Church of the Bon Mot
The people in France must be smart, the old joke goes; even the children speak French. If people who've learned to speak French are thought of as being erudite, they're also stereotyped as being pompous and short on horse sense--as in the bit on Frasier where Frasier and his brother, Niles, decide to speak French to discuss their tactics for giving the dog medicine so that the dog won't understand.
But you'll get a different impression at a meeting of the French Conversation Group. "Write down that we meet every week," a regular told me emphatically, though Borders Books & Music/Mesa officially hosts the group only first and third Mondays. She explained that participants get free coffee only on sanctioned weeks because the manager put the kibosh on off-week freebies. Impressed by the commitment of a weekly meeting, I asked how long the group has been at this. After some deliberation, a consensus was reached: "About five years."
Some religions would kill for that kind of commitment--and have. Maybe the group should be renamed Church of the Bon Mot. On this night the congregation numbered about 20 and included faithfuls and neophytes alike. Now, your typical student of French comes from the quiet "good student" population, and when you add to that the struggle to find the mot juste for even mundane questions, you end up with a goodly number of smiling, attentive mutes. But fortunately for the group, there are just as many gregarious expatriates who've been speaking the language since they were bebes and who are eager enough for the sound of home to suffer the smallest of small talk.
French Conversation Group
Don't expect discussions on the films of Louis Malle or even Juliette Binoche. There was talk of Jean-Claude Van Damme, I thought, but that turned out to be about a similarly named absent regular whom they affectionately dubbed an "Italian octopus."
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This isn't the only congregation, either. A second group meets at a patisserie/restaurant on Camelback at 2 p.m. Saturdays. A third meets in Cave Creek at 1:30 p.m. Mondays. Another group meets monthly at Borders Books & Music/Phoenix. And there are monthly happy hours in Tempe. An association keeps Valley Francophiles in touch through even more activities.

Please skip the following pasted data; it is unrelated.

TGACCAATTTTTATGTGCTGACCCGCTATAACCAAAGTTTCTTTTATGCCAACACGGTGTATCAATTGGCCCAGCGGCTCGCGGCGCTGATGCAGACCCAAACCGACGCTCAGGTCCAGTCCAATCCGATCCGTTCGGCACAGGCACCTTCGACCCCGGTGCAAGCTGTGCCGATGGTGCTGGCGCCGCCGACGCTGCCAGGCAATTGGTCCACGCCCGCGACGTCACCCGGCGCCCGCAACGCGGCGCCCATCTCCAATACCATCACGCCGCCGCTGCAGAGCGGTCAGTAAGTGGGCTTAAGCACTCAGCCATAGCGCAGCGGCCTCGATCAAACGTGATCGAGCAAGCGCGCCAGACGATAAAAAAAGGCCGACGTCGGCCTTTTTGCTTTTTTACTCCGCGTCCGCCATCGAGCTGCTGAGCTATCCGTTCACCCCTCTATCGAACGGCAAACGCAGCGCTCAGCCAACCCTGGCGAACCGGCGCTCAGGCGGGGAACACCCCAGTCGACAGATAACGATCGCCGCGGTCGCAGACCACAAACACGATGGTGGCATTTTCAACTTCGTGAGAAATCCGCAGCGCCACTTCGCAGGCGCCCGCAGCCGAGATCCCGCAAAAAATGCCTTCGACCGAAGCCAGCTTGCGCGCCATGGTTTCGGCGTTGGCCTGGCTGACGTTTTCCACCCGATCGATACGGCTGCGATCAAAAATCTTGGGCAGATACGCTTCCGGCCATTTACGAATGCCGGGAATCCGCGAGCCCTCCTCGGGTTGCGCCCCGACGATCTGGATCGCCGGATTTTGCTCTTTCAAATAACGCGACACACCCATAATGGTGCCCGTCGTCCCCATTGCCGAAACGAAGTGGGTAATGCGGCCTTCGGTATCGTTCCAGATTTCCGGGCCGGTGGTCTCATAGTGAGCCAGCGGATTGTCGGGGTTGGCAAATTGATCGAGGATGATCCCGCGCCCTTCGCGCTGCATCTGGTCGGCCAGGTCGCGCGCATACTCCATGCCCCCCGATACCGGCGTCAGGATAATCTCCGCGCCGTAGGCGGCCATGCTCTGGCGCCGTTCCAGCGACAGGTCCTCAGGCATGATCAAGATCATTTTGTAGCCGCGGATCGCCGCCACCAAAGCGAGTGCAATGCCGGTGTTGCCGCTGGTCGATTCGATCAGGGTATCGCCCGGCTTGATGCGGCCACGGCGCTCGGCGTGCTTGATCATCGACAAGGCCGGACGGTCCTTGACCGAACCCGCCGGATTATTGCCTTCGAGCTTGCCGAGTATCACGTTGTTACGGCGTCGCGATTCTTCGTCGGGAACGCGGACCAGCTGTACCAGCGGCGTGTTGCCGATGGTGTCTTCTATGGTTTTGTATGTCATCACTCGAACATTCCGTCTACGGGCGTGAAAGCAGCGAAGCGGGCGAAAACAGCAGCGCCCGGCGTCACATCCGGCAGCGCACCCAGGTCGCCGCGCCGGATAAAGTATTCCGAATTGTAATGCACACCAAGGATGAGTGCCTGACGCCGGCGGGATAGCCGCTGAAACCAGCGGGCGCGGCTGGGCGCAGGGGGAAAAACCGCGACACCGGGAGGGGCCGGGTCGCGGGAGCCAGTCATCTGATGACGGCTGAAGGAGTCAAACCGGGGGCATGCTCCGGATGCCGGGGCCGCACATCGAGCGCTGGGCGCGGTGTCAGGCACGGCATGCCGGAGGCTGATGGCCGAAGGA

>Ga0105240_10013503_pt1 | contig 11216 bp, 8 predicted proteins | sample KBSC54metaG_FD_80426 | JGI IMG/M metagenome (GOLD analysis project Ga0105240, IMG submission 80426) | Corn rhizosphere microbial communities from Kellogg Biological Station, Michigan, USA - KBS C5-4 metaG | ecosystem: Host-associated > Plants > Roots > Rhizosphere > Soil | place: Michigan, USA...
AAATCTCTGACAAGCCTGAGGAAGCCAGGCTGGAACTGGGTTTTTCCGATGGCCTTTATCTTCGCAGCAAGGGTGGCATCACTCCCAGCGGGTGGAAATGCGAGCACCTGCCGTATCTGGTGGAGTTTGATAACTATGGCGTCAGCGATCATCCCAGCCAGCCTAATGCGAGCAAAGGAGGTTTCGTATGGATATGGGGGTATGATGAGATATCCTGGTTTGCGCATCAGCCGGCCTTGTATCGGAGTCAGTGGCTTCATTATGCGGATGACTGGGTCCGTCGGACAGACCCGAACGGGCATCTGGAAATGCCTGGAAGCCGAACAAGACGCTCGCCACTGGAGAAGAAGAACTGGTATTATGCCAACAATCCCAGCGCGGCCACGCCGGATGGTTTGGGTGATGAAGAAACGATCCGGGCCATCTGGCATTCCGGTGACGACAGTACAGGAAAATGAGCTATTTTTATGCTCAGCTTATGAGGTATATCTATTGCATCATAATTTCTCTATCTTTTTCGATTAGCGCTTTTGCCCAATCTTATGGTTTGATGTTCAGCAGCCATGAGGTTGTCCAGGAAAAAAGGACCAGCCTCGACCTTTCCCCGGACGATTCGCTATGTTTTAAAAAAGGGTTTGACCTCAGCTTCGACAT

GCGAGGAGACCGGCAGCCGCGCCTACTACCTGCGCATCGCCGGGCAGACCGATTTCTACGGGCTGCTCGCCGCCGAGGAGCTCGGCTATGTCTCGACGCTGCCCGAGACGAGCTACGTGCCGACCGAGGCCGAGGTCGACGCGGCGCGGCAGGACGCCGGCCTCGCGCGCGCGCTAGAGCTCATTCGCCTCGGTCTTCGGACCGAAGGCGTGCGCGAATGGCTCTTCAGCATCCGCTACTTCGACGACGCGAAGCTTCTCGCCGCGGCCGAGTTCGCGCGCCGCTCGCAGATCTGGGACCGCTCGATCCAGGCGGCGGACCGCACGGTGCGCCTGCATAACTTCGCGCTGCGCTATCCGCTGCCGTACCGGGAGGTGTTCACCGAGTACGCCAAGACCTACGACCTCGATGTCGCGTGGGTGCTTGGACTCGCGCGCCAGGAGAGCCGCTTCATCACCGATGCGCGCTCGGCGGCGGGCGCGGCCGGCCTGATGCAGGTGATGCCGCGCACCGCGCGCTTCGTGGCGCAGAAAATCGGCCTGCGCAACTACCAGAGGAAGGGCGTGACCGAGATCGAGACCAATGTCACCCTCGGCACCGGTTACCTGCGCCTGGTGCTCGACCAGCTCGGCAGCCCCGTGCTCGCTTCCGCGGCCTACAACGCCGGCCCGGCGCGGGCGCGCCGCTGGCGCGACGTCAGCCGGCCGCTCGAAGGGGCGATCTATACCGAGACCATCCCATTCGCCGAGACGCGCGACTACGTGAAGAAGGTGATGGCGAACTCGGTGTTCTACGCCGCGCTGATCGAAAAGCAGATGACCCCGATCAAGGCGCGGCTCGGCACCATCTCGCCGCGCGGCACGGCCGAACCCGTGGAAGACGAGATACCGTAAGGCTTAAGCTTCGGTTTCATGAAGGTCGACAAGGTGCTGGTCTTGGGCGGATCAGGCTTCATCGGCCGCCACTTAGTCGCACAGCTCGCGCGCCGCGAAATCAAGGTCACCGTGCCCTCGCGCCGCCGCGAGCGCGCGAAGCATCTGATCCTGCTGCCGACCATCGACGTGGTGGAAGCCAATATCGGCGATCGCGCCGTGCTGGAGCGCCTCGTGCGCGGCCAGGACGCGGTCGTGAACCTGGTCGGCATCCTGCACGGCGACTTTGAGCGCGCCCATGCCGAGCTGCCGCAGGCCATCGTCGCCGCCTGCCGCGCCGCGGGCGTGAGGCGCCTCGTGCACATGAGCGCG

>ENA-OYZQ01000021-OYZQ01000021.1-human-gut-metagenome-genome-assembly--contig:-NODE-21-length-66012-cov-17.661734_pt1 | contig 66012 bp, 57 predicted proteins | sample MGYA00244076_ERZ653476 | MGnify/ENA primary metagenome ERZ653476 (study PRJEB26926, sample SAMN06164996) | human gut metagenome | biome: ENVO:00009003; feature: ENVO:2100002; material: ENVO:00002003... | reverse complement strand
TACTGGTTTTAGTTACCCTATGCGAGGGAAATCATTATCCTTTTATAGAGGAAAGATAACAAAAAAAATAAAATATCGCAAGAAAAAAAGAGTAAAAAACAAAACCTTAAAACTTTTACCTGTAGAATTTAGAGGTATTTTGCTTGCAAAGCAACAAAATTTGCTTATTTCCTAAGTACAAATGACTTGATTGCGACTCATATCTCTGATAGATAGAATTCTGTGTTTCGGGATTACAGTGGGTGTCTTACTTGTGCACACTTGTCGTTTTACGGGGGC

If this group is any indication, the stereotypically brusque French don't emigrate. Only those who badly need parlez.
Just think: People are complaining about feelings of isolation in the transient society of the Valley, some going so far as to commit suicide out of desperate loneliness. No doubt some of these same people once took that lifesaving class known as French 101, and may even still have the textbook.
Christine Parker and Angela Morley immigrated to the Valley--from L.A. Parker says she and her husband knew virtually no one, but they made "instant friends" through Alliance Française. Morley says she'd been a member in L.A. and joined the Phoenix chapter even before she arrived. AF isn't just a scheme to get free coffee. Its Web site, www.afusa.org, boasts 144 chapters in 45 states with approximately 35,200 members in the U.S. Arizona has a second chapter in Tucson with about 70 members. Morley says there are about 300 members in the Valley.
The Phoenix chapter has a monthly newsletter and activity line that list events such as meals at various Valley restaurants (just guess what type of cuisine), parties and film viewings (with subtitles for the French-impaired) in addition to the conversation groups.
The Borders conversation groups are actually independent of AF, and from the sound of it, the AF Cave Creek conversation group has a bit more structure. Members are informed ahead of time about topics so that they can prepare. French-speaking visitors are welcome.
The little restaurant where the Saturday group meets, French Ambiance, is BYOB. So, if you need something stronger than coffee to put you in le mood to chat, keep this in mind. The Phoenix chapter also organizes events for children (no doubt worthy of their superior intellect). Not little Crane brothers in the making, some of the children are stateside because many French engineers take jobs in the Valley, Morley explains. The parents want their kids to keep up their French.
People pay dues to join AF and receive the newsletter, though, talk being cheap, the conversation groups are free. And so is the coffee--sometimes.
The next French Conversation Group is held at 7 p.m. Thursday, April 8, at Borders Books & Music at Biltmore Fashion Park, 24th Street and Camelback, Suite 200; groups are also held at Borders/Mesa. For more French-related activities, call Alliance Francaise of Greater Phoenix's activity line at 480-948-0728; or the Tucson chapter at 1-520-327-3279.
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